Engineering Influenza Virus-Like Particles as Universal Flu Vaccines
Influenza virus infection poses a significant global disease burden, causing an estimated three to five million cases of severe illness and 290,000-650,000 deaths each year worldwide. Vaccination is currently the most efficient strategy against infection, however, over the last 15 years in the United States, the reported efficacy of seasonal influenza vaccines has been largely underwhelming, less than 50% in all but four years and even as low as 19% during 2014-2015 season. One of the primary causes of this inefficacy is the traditional egg-based platform with a 6-9 month production timeline. During that time virus mutations (antigen drift) lead to vaccine inefficiency. Moreover, the need for hundreds of millions of chicken eggs make the manufacturing method unequipped to handle pandemics (antigenic shift), as was the case with the 2009-2010 H1N1 “swine flu” outbreak in North America. Virus-like particle (VLP) is a three dimensional structure of virus but lack viral genetic material and ability to replicate. VLP is a safe, highly immunogenic alternative to traditional influenza vaccines and can be produced in a much shorter timeframe (< 3 months) and larger scale. Efficiently incorporating the highly conserved influenza viral proteins into virus-like particles (VLPs) has the potential to enable future “universal” vaccine development.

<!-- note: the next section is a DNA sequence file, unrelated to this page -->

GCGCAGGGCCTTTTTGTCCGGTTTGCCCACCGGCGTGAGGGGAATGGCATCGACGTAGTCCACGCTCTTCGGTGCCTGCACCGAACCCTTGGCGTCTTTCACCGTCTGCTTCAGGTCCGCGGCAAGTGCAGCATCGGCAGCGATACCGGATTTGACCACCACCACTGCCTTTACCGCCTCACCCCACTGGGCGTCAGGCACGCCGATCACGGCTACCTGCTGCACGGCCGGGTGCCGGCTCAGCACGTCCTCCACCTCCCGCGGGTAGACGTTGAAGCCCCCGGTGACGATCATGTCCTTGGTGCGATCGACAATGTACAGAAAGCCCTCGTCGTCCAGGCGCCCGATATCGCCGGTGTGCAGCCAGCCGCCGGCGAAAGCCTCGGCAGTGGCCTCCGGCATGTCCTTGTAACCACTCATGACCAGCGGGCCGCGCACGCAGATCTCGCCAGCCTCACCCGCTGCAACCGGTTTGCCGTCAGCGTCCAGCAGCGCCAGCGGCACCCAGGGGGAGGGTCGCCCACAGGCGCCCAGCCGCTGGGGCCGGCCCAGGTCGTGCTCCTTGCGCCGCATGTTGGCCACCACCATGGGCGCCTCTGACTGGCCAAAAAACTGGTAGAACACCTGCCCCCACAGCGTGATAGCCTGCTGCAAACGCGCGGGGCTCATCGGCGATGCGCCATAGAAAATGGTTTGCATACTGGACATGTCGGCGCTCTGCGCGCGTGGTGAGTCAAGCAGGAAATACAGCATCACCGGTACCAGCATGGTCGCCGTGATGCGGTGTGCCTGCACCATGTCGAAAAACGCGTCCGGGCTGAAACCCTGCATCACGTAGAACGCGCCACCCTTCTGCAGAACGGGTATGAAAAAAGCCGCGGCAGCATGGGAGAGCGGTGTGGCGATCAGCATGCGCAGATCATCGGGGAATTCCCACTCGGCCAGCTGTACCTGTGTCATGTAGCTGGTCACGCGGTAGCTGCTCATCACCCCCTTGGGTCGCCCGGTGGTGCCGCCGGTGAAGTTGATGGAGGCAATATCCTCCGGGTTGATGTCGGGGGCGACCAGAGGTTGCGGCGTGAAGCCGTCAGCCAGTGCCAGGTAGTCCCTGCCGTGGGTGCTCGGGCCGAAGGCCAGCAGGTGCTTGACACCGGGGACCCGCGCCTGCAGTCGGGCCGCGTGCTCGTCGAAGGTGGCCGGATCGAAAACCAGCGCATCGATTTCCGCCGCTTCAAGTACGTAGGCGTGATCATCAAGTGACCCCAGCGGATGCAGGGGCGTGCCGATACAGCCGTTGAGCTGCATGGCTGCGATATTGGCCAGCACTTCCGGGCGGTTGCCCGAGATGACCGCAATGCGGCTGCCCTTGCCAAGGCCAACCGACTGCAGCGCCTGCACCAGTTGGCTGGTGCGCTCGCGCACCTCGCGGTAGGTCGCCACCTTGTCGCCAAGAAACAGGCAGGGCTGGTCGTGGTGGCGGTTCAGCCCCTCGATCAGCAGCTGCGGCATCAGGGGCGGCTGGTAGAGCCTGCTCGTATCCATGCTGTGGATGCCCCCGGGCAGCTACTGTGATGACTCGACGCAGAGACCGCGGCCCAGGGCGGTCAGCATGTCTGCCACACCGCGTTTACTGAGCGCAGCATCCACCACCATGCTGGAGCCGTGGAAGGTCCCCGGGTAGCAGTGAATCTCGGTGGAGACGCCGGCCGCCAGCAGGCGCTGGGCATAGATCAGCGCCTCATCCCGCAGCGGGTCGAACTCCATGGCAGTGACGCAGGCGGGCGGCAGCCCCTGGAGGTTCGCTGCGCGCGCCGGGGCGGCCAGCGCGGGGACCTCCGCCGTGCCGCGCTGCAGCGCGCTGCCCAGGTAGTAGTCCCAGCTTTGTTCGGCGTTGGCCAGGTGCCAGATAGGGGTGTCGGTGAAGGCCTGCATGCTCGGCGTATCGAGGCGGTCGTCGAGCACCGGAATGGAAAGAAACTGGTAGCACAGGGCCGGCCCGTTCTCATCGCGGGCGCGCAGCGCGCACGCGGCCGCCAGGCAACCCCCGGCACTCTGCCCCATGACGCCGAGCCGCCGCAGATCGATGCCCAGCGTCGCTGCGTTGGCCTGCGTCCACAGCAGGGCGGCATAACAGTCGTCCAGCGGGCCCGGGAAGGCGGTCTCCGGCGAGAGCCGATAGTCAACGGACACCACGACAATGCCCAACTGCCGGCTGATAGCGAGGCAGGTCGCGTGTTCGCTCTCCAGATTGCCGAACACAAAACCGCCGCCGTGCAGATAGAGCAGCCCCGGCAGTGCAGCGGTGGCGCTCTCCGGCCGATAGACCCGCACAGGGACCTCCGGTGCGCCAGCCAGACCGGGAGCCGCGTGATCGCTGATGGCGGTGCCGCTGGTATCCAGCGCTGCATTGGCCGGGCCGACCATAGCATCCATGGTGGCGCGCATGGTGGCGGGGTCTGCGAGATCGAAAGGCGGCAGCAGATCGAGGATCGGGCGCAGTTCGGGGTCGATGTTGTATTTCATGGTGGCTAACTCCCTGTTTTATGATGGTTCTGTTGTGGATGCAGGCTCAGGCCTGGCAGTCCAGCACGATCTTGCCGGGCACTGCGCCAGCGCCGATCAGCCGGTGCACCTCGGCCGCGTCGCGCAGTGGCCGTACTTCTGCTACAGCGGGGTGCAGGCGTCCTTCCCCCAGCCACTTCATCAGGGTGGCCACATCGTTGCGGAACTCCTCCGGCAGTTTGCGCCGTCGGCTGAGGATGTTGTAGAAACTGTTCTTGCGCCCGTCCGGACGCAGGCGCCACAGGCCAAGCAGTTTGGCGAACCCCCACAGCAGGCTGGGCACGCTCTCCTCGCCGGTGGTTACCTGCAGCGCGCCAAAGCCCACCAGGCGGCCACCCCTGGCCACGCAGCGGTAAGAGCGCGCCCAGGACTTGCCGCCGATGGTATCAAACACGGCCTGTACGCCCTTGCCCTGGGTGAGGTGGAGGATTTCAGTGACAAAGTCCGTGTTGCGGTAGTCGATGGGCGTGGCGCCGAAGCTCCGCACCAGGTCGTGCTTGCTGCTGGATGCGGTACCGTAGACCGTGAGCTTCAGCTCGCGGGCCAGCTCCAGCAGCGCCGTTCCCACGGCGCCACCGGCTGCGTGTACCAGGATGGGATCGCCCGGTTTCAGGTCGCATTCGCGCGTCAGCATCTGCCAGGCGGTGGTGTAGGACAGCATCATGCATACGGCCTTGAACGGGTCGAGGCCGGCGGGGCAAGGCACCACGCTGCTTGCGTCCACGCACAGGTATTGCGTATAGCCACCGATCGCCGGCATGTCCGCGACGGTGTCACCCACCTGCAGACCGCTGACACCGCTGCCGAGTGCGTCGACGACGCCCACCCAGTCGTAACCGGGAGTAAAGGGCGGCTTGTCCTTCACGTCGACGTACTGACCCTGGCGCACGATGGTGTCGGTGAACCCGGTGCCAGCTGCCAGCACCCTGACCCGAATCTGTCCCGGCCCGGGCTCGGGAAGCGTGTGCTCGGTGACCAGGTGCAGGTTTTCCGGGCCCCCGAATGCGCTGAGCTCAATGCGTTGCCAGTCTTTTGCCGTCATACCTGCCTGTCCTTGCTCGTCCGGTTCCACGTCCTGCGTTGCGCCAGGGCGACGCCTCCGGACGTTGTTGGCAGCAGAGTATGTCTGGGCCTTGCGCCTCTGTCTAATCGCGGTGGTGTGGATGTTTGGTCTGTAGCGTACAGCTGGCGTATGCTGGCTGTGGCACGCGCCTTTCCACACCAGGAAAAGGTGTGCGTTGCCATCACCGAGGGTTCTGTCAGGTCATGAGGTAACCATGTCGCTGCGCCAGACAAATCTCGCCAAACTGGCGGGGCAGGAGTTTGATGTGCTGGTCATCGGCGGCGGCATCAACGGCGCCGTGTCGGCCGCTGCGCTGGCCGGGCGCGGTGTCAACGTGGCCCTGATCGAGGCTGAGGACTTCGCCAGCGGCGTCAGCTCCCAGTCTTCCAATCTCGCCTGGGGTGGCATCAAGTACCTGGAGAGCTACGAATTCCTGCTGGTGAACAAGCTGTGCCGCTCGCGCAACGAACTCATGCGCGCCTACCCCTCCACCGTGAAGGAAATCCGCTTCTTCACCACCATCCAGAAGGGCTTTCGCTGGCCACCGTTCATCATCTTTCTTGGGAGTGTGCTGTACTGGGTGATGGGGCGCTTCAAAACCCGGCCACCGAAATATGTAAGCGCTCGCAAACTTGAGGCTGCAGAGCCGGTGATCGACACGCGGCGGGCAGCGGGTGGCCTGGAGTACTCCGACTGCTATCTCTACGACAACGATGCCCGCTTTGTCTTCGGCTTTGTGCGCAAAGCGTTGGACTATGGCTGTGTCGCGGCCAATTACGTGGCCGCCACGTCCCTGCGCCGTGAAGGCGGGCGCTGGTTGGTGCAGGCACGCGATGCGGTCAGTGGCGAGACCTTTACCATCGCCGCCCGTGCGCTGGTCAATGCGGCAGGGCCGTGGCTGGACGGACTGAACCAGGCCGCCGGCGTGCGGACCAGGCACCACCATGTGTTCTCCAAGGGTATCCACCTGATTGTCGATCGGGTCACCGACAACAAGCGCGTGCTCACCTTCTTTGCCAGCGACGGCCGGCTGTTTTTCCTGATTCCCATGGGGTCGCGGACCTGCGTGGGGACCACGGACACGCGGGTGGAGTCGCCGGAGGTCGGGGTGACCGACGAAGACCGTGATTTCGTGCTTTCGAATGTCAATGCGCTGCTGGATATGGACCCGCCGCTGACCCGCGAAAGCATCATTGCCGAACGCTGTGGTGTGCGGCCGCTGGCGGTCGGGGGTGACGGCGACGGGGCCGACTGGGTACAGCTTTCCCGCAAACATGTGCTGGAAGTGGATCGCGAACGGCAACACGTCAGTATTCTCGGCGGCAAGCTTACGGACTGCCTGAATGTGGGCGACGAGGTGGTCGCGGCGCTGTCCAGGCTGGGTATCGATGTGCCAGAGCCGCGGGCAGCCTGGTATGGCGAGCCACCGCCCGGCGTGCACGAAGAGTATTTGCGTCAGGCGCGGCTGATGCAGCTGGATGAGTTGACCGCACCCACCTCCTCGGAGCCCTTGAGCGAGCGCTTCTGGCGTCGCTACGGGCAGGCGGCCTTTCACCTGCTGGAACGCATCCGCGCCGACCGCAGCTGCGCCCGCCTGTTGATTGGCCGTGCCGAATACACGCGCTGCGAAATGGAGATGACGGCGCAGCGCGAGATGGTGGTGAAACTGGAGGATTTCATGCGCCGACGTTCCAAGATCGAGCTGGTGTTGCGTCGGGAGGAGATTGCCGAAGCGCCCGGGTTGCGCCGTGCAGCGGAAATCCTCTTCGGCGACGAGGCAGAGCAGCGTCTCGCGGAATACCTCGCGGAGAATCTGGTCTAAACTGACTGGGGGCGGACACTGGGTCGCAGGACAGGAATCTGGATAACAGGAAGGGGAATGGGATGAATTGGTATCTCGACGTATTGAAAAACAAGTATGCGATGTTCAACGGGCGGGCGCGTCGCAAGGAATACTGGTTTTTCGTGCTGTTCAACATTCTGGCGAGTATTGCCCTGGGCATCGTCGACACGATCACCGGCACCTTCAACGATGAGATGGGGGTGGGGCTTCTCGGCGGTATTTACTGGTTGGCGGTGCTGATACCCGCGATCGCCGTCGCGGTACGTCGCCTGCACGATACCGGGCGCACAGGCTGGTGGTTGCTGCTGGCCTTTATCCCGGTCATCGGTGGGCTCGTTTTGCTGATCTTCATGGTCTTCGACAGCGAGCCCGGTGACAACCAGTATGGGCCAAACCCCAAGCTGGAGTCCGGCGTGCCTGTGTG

In this study, we will develop a recombinant expression system capable of synthesizing influenza VLPs with tunable densities of influenza antigens including HA and matrix protein M2, both of which contain highly conserved sequences across different influenza strains. We will evaluate the vaccine efficacy of these engineered VLPs against influenza heterosubtypic strains in mouse, and compare it to the existing flu vaccines. Further, we will employ the CyTOF technology that allows us to simultaneously detect 40 biomarkers on single immune cells at a rate of ~500 cells per second. This high-dimensional analysis of the immune system will enable a comprehensive interrogation of the immune responses induced by the engineered VLPs and flu vaccines with the goal to identify cellular and/or molecular components that are important for eliciting a protective immunity against influenza. Towards this goal, we will pool expertise from various disciplines including protein/cellular engineering, immunology, and bioinformatics.
Enhancing the Yield and Quality of Influenza Virus-like Particles (VLPs) Produced in Insect Cells by Inhibiting Cytopathic Effects of Matrix Protein M2
Published in ACS Synthetic Biology